• 5. Managing Human Capital (A.Decenzo & P. Robbins (2008), Fundamentals of Human Resource Management, Singapore: John Wiley & sons (Asia) pte ltd.) Performance appraisal Performance appraisal is the single most important management tool in a sophisticated well- managed organization. No other management process has as much influence over individuals’ careers and work lives. Properly utilized, performance appraisal is the most powerful instrument that organizations have to mobilize the energy of every employee of the enterprise toward the achievement of strategic goals. Used well, performance appraisal can focus every person’s
  • 6. Managing Human Capital attention on the company’s mission, vision, and values. But used poorly, the procedure quickly becomes the butt of jokes and the target of Dilbert lampoons. [Dick Grote (2002),.The Performance Appraisal Question and Answer Book: A Survival Guide for Managers, New York: AMACOM] Compensation and Benefits Once employee performance has been measured, it must be linked to compensation programs. Unlike traditional compensation programs that provide “cost-of-living” or other across-the-board pay increases, the greatest challenge is to develop and implement more performance-oriented reward programs. Some of the most common compensation programs are- • ESOP- Employee Share Ownership Plan is an equity based, deferred and defined compensation/ benefit plan that allows employees become owners of shares of the company they work for. • Gain sharing- a team approach where all the employees of a site, operation or project receive some financial gain through higher levels of performance or performance improvement. It is a management system for organizations to motivate employees through rewards. • Profit Sharing- an incentive based compensation plan that awards eligible employees a percentage of company’s pre-tax profits, weighted by the employees base salary an given on an annual basis. • Scanlon Plan- A team incentive program focused on the cooperation between management and employees through sharing problems, goals, and ideas on sharing cost savings and productivity gains. • Annual Bonus- A distribution of profit as declared bonus given by the company on an annual percentage rate which is added to the unit price of the fund on a daily basis. The rate may change on an annual basis or even more frequently.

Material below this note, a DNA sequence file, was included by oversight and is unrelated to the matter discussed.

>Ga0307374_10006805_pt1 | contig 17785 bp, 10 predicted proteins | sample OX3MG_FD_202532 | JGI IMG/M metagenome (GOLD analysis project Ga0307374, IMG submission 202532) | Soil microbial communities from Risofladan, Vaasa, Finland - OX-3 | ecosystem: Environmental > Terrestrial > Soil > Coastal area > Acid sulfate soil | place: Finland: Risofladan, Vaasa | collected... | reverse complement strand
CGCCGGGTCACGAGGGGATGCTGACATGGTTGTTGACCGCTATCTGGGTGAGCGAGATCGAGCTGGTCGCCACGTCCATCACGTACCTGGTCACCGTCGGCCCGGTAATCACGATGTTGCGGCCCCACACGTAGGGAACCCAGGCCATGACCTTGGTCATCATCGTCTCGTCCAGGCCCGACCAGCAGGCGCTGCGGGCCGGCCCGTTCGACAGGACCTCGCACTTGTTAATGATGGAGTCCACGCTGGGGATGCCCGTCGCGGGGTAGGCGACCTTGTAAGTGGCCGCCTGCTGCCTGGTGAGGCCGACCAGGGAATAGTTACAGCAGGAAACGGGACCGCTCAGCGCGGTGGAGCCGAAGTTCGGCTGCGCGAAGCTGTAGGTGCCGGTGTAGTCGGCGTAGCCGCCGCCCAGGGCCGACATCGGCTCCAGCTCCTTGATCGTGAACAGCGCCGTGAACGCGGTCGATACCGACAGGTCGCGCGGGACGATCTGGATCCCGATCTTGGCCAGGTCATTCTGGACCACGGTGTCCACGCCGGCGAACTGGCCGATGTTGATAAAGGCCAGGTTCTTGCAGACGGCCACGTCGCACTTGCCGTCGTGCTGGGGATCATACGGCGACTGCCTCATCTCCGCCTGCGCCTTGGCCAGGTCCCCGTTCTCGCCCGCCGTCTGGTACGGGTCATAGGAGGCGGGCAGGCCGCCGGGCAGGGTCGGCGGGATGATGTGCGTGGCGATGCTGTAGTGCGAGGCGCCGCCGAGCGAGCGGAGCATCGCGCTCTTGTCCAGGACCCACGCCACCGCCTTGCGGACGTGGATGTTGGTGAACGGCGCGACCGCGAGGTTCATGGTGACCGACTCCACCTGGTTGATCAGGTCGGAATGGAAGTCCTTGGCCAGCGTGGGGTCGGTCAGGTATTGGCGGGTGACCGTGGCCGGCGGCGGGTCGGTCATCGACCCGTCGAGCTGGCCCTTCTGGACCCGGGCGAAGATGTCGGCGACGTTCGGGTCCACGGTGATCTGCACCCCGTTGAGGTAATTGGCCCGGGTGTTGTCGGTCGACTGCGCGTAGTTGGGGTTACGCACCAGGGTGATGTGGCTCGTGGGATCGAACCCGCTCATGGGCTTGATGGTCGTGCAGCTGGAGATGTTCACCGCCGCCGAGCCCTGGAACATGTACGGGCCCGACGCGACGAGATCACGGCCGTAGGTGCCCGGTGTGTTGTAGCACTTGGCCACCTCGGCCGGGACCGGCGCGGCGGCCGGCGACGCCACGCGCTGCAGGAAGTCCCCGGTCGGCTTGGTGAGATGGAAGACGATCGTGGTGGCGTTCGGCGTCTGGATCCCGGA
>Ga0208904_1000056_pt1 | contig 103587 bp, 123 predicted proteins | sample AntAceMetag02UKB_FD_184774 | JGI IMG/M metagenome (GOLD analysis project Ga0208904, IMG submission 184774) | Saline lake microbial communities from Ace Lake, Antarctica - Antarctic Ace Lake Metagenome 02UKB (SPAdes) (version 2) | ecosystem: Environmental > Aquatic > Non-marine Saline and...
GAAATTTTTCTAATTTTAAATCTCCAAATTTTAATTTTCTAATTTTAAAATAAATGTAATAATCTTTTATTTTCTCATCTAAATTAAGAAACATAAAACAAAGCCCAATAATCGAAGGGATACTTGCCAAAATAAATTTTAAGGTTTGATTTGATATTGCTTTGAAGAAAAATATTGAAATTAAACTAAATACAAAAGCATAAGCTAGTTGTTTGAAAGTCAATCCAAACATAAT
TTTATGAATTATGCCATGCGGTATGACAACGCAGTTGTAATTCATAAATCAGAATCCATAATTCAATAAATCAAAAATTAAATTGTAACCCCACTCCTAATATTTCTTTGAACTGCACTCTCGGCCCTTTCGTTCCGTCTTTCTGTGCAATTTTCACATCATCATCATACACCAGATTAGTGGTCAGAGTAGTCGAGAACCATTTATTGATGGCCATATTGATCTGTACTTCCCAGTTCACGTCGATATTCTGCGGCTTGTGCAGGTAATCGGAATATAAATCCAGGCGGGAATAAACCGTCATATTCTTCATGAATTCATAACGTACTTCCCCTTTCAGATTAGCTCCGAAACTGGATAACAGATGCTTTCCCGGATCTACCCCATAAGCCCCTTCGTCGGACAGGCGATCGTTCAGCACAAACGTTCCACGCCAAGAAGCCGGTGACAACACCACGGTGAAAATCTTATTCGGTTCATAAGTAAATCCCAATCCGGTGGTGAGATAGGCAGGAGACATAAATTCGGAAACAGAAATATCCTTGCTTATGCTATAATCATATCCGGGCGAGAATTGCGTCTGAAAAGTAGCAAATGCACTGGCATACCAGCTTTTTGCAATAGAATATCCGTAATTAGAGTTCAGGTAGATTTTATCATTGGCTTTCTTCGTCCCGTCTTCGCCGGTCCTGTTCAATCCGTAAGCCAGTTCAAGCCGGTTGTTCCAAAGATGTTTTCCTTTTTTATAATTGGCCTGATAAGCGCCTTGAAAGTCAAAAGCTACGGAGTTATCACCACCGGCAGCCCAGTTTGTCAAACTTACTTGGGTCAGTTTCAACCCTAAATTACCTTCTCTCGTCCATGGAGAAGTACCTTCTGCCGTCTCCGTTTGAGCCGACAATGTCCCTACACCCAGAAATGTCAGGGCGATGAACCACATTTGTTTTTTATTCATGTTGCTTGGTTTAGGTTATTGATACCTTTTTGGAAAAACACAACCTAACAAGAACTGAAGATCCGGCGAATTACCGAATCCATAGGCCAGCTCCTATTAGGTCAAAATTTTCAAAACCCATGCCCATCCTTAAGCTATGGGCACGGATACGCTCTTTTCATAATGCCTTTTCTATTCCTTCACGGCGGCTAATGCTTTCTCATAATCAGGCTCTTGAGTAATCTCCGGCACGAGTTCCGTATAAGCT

• 7. Managing Human Capital • Performance based pay plans-The label pay for performance covers a broad spectrum of compensation systems that can be clustered under two general categories: merit pay plans and variable pay plans, which include both individual and group incentive plans. The Law and Compensation Over the past thirty years numerous laws and regulations have been enacted at national, state, and local levels. Every year these regulations have been expanded due to regulatory actions and judicial decisions. As a result, in case of compensating an employee there are certain legal considerations and laws that are mandated through government legislation that are to be strictly maintained Fair Labor Standards Act of 1938 (FLSA) • Equal Pay Act (EPA) Passed in 1963, the Equal Pay Act amended the FLSA, requiring that males and females performing the same work be paid the same wages. • Civil Rights Act of 1964 • Employee Retirement Income Security Act (ERISA) • Internal Revenue Code (IRC) Merit pay plan Merit pay plan is one of the performance-based reward programmes. Although often used as a substitute to cost-of-living raises still it has its own unique turfs and criticisms. It is one popular and almost universally most, widely used incentive system.
  • 8. Managing Human Capital An incentive plan resulting in increase in pay annually or periodically; implemented on an organizational wide basis such plans grants employees equal opportunity considerations, regardless of funding source. The merit increase program can be implemented when funds are designated for that purpose by the organization's administration, dependent upon the availability of funds and other constraints. . Arguments In Support of Merit pay Arguments Against Merit pay • Allows the employer to differentiate • No proper way to measure merit pay given to high performers • Allows a differentiation between • The pay is subjective individual and company performance • Allows the employer to satisfactorily reward an employee for accomplishing a task that might not be repeated (such as implementation of new systems) Merit pay plans in practice The most issue regarding merit pay is the merit pay plan for teachers initiated by Barak Obama the president of United States. More or less discussions and debate took place about how merit could be administered. A gist of all that is given here Discussion and debate